J Cancer 2018; 9(7):1218-1230. doi:10.7150/jca.23662

Research Paper

MiR-490-3p Functions As a Tumor Suppressor by Inhibiting Oncogene VDAC1 Expression in Colorectal Cancer

Xiangxiang Liu, Bangshun He, Tao Xu, Yuqin Pan, Xiuxiu Hu, Xiaoxiang Chen, Shukui Wang Corresponding address

General Clinical Research Center, Nanjing First Hospital, Nanjing Medical University, Nanjing 210000, China.

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How to cite this article:
Liu X, He B, Xu T, Pan Y, Hu X, Chen X, Wang S. MiR-490-3p Functions As a Tumor Suppressor by Inhibiting Oncogene VDAC1 Expression in Colorectal Cancer. J Cancer 2018; 9(7):1218-1230. doi:10.7150/jca.23662. Available from http://www.jcancer.org/v09p1218.htm

Abstract

Colorectal cancer (CRC) is one of the most common cancers worldwide, usually with poor prognosis because many CRC patients are diagnosed at an advanced stage. Therefore, novel potential diagnostic and prognostic biomarkers are urgently needed. MicroRNAs have been reported to regulate a variety of biological processes, such as cell proliferation, differentiation and apoptosis. Accumulating studies have demonstrated that miR-490-3p could regulate the development and progression of multiple cancers, but its clinical significance and molecular mechanism in CRC are still elusive. Here, we try to further elucidate the regulatory mechanism of miR-490-3p in CRC. In the present study, miR-490-3p expression level observably down-regulated in CRC tissues and cell lines, and miR-490-3p expression in CRC tissues was significantly associated with TNM stage, histological grade, tumor size and overall survival (OS). In addition, we observed miR-490-3p expression was also decreased in CRC plasmas and could act as a promising diagnostic biomarker for screening CRC. Further studies in vitro demonstrated Voltage Dependent Anion Channel 1 (VDAC1) which highly expressed in CRC tissues and cell lines is a direct target of miR-490-3p, and miR-490-3p could markedly inhibit CRC cells proliferation, metastasis, invasion and anti-apoptosis through suppressing VDAC1/AMPK/mTOR pathway. These results indicated that miR-490-3p functions as a tumor suppressor in CRC, and may be a novel potential diagnostic and prognostic biomarker for CRC.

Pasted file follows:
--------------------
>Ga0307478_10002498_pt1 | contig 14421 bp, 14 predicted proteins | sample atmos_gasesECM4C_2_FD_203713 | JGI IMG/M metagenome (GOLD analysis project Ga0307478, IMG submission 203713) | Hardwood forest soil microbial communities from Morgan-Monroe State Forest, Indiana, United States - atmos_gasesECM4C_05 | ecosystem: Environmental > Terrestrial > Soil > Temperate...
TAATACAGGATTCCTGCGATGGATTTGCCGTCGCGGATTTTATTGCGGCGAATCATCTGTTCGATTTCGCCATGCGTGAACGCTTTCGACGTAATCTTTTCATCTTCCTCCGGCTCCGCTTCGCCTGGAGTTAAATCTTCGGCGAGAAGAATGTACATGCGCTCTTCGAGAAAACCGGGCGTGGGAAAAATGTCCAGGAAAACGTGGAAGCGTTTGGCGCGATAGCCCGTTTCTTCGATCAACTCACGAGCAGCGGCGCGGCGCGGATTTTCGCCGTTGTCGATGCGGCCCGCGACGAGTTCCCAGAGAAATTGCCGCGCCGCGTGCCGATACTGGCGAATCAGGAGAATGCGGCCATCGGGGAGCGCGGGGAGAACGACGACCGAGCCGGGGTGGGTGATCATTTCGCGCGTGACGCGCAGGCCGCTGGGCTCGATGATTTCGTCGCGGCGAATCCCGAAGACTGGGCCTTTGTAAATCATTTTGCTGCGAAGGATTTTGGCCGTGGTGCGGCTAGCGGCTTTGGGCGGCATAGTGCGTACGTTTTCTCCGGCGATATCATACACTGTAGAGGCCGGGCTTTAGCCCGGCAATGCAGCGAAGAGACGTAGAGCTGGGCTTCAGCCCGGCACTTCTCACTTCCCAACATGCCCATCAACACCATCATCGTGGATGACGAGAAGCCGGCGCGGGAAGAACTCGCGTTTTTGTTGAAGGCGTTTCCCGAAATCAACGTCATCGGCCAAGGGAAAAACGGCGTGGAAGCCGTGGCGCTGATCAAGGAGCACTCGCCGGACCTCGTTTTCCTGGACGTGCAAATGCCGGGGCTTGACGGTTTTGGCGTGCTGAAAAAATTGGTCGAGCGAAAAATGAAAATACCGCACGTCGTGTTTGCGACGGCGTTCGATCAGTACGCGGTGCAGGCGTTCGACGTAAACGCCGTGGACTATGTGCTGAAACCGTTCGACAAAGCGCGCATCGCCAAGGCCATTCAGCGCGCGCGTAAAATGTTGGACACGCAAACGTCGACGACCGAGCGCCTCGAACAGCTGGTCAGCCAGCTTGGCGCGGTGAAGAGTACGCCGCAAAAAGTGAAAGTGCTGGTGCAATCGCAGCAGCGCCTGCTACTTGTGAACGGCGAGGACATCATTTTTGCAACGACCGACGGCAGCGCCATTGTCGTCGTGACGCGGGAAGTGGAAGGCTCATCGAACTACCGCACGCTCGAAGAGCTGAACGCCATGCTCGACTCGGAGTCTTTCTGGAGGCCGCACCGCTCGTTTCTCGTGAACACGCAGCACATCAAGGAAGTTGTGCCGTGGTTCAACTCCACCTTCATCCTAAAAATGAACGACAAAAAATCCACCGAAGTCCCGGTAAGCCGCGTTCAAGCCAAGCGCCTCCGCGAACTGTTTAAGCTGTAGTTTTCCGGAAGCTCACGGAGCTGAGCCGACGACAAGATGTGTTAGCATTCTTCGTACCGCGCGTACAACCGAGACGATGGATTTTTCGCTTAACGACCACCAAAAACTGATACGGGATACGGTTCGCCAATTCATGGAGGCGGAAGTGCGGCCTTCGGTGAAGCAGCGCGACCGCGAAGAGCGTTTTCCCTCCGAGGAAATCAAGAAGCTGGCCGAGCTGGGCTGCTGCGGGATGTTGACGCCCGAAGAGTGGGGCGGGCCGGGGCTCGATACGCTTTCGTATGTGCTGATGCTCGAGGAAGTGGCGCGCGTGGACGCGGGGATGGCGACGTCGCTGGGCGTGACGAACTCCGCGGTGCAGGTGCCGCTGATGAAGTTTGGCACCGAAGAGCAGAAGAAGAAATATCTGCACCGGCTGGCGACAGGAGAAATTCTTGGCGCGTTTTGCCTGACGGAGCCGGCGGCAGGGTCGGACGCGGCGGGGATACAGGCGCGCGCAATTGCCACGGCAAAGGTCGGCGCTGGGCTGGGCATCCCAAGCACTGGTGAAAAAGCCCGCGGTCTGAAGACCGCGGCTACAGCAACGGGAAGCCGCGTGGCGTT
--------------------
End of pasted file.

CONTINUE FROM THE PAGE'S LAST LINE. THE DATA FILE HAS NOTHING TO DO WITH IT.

Keywords: colorectal cancer, miR-490-3p, VDAC1, biomarker.

Introduction